The last time you saw this frame, it was dirty, greasy, dusty and covered in spider’s webs. The parts were rusty and some were even beyond help. But after a few days and some hard work and elbow grease, the frame for SB1861 is looking so much better; although it did give me a bit of a issue.
I’ve been itching to take this bike to pieces and to get my first good look at the detail of this frame and today was the day. I purposely haven’t taken many photos of the stripdown process as my hands are usually too oily and dirty to handle the camera, Karen would not be happy if I got oil and grease on the camera kit! But don’t worry, there are still lots of images and there will be lots more when I come to put this little bike back together.
Bikes do not get more original than this! Original owner, original paint and original components. After a 500 mile round trip, SB1861 is on the workbench.
SB1861 dates to late 1977/early 1978 (there will be more on the date in the next post); it is built from Reynolds 531 Double Butted tubing with all the features you would expect for this era 531 SBDU Ilkeston frame. Original frames like this are so important for confirming paint and features on my SBDU timeline.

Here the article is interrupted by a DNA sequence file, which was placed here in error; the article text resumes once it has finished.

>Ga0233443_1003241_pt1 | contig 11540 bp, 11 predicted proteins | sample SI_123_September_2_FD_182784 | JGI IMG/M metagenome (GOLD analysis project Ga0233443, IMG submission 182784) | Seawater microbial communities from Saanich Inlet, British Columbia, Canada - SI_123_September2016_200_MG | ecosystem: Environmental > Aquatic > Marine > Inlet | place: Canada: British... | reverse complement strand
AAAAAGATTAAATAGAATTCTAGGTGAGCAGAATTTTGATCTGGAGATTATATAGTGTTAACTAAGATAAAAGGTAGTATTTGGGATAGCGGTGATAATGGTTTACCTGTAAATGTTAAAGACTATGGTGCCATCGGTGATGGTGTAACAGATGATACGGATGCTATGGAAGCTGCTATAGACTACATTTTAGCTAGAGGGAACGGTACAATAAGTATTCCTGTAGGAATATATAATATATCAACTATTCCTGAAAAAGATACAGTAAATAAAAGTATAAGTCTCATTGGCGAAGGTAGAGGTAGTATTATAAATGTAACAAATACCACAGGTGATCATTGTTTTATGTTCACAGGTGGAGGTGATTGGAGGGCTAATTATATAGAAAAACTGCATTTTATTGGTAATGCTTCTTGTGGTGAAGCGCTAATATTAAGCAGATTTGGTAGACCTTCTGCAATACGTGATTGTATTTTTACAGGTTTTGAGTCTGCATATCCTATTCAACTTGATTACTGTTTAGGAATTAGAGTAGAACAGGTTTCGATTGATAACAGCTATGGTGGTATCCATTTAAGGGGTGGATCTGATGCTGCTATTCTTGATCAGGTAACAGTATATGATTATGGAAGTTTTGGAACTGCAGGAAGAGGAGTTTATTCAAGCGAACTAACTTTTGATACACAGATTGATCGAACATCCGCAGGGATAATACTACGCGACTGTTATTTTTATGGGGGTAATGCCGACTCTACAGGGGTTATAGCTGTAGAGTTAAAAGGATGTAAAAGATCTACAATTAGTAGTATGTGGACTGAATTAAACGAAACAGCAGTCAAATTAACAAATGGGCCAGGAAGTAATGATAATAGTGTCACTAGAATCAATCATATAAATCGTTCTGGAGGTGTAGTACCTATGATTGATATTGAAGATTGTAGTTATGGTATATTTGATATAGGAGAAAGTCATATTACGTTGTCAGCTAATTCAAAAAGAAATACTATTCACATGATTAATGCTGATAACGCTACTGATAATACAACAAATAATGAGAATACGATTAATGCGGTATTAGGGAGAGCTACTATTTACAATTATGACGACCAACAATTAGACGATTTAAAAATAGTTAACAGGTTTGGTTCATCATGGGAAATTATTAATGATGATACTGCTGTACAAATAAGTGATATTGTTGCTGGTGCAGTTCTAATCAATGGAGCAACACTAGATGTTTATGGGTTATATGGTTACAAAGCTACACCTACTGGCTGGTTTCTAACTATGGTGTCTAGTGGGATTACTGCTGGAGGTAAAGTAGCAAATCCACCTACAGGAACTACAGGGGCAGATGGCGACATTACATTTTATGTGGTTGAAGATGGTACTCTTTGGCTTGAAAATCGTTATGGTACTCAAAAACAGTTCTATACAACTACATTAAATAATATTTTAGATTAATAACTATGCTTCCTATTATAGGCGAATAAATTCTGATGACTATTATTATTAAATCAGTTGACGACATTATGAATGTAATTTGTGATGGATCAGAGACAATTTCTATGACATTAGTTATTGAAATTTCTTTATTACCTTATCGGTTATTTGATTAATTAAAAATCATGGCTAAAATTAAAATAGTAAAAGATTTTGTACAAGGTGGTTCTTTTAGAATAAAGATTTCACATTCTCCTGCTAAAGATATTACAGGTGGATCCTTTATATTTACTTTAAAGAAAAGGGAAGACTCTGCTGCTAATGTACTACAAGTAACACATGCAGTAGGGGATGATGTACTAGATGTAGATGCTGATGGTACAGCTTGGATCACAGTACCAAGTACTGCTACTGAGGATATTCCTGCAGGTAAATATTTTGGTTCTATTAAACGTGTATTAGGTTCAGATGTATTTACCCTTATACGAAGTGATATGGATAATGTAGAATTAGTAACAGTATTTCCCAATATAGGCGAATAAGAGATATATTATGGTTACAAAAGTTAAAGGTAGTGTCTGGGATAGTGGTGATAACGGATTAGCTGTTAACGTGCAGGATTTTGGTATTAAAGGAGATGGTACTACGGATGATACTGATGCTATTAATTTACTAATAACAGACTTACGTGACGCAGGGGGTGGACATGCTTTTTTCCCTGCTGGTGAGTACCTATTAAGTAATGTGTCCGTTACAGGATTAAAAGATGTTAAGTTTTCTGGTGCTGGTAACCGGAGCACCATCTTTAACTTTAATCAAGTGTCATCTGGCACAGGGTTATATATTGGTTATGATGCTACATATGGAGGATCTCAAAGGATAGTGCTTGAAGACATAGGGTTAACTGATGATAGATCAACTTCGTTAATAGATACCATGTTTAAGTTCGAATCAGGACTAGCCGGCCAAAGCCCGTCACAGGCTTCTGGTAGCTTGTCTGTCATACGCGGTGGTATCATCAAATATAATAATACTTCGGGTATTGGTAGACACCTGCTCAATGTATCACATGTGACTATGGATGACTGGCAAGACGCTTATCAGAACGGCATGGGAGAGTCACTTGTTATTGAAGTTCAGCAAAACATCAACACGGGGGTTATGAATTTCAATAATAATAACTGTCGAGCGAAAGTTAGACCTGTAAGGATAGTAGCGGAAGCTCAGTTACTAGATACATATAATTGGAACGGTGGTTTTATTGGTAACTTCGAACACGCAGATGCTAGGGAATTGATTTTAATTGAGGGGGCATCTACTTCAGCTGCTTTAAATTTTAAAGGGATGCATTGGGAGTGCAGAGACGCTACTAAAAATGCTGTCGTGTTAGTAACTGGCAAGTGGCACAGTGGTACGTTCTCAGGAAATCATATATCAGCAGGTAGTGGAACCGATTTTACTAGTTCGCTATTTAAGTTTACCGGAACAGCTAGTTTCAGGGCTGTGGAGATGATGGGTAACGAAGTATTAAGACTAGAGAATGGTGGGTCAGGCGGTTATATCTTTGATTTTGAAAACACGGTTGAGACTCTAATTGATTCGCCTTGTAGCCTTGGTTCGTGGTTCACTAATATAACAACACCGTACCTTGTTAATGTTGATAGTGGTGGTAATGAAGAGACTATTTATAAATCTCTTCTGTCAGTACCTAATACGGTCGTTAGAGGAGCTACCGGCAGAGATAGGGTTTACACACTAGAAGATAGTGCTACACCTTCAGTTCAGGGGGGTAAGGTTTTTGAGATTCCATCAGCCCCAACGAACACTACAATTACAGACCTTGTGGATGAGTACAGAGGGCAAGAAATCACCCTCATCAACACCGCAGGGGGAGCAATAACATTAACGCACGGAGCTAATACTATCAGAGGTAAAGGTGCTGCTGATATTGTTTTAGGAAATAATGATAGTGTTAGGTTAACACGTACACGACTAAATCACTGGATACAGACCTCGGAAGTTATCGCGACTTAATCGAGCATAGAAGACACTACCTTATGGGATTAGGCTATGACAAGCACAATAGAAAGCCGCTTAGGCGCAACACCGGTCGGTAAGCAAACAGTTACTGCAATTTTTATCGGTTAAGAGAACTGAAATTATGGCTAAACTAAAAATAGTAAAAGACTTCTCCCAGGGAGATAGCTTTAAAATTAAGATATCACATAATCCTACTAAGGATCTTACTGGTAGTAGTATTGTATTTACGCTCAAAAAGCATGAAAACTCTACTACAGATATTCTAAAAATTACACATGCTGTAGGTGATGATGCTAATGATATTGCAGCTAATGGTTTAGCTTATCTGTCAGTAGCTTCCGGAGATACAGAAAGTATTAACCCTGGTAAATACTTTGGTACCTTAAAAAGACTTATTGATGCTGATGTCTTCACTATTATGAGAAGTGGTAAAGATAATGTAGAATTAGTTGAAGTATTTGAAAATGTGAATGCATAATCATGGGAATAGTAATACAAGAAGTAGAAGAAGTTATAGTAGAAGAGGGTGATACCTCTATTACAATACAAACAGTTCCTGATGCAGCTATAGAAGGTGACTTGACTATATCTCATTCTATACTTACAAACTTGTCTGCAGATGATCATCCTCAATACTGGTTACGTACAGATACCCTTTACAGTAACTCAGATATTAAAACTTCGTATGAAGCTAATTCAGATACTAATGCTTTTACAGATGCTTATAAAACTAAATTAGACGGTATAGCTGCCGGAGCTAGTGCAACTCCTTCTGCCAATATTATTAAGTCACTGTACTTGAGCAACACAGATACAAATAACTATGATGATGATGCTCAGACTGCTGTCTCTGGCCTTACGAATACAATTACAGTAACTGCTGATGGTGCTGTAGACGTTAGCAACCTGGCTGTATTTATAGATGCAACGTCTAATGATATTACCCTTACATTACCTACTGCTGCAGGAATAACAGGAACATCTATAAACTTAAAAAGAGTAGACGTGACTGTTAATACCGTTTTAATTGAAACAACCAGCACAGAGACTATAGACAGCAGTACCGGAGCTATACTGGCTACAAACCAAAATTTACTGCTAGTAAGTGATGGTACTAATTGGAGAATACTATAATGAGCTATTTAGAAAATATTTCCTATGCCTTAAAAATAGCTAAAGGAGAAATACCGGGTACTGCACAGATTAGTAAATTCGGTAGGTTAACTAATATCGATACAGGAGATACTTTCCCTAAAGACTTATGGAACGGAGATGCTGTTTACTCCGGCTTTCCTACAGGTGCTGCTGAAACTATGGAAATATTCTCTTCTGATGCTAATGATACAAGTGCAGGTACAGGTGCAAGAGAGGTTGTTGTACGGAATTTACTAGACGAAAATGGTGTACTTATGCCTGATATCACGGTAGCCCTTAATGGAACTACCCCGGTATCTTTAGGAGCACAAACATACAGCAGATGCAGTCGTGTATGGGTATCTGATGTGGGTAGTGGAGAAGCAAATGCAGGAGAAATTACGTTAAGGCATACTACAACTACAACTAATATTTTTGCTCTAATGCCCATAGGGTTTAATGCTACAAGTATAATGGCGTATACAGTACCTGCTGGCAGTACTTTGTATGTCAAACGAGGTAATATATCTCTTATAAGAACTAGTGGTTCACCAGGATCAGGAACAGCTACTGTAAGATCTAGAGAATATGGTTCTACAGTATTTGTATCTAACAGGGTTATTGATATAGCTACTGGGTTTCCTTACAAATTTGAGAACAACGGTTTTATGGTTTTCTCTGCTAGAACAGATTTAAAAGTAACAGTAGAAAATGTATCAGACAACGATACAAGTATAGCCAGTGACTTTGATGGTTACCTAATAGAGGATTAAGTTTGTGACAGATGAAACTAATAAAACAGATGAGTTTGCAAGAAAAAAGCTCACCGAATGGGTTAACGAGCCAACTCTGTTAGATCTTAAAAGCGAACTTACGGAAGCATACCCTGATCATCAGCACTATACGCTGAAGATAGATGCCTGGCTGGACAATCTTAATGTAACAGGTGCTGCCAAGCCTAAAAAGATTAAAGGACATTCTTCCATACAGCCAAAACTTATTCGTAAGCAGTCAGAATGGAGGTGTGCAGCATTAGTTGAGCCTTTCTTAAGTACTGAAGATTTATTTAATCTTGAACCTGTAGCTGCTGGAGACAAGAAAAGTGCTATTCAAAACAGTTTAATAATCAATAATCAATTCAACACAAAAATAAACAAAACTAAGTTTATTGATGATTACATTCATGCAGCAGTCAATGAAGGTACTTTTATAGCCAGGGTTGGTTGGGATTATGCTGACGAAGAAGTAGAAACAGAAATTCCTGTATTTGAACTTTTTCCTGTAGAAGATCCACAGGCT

Over the last couple of years the amount of people seeking anything painted black red and yellow has spiralled. So many Raleigh frames are getting a fresh coat of paint and transformed into the colours of the TI-Raleigh team. Some are done well while some are… well, some are just really lacking. Looking to copy the TI-Raleigh scheme is not necessarily a bad thing, after all, the TI-Raleigh team are legendary in cycling and the colours are famed. But for me, I’ve always celebrated the history of the SB bike and the craftsmanship of the unit more than the team and the colours. After all, the TI-Raleigh scheme was just one of the many options produced by the SBDU. So should you preserve, restore or renovate your frame?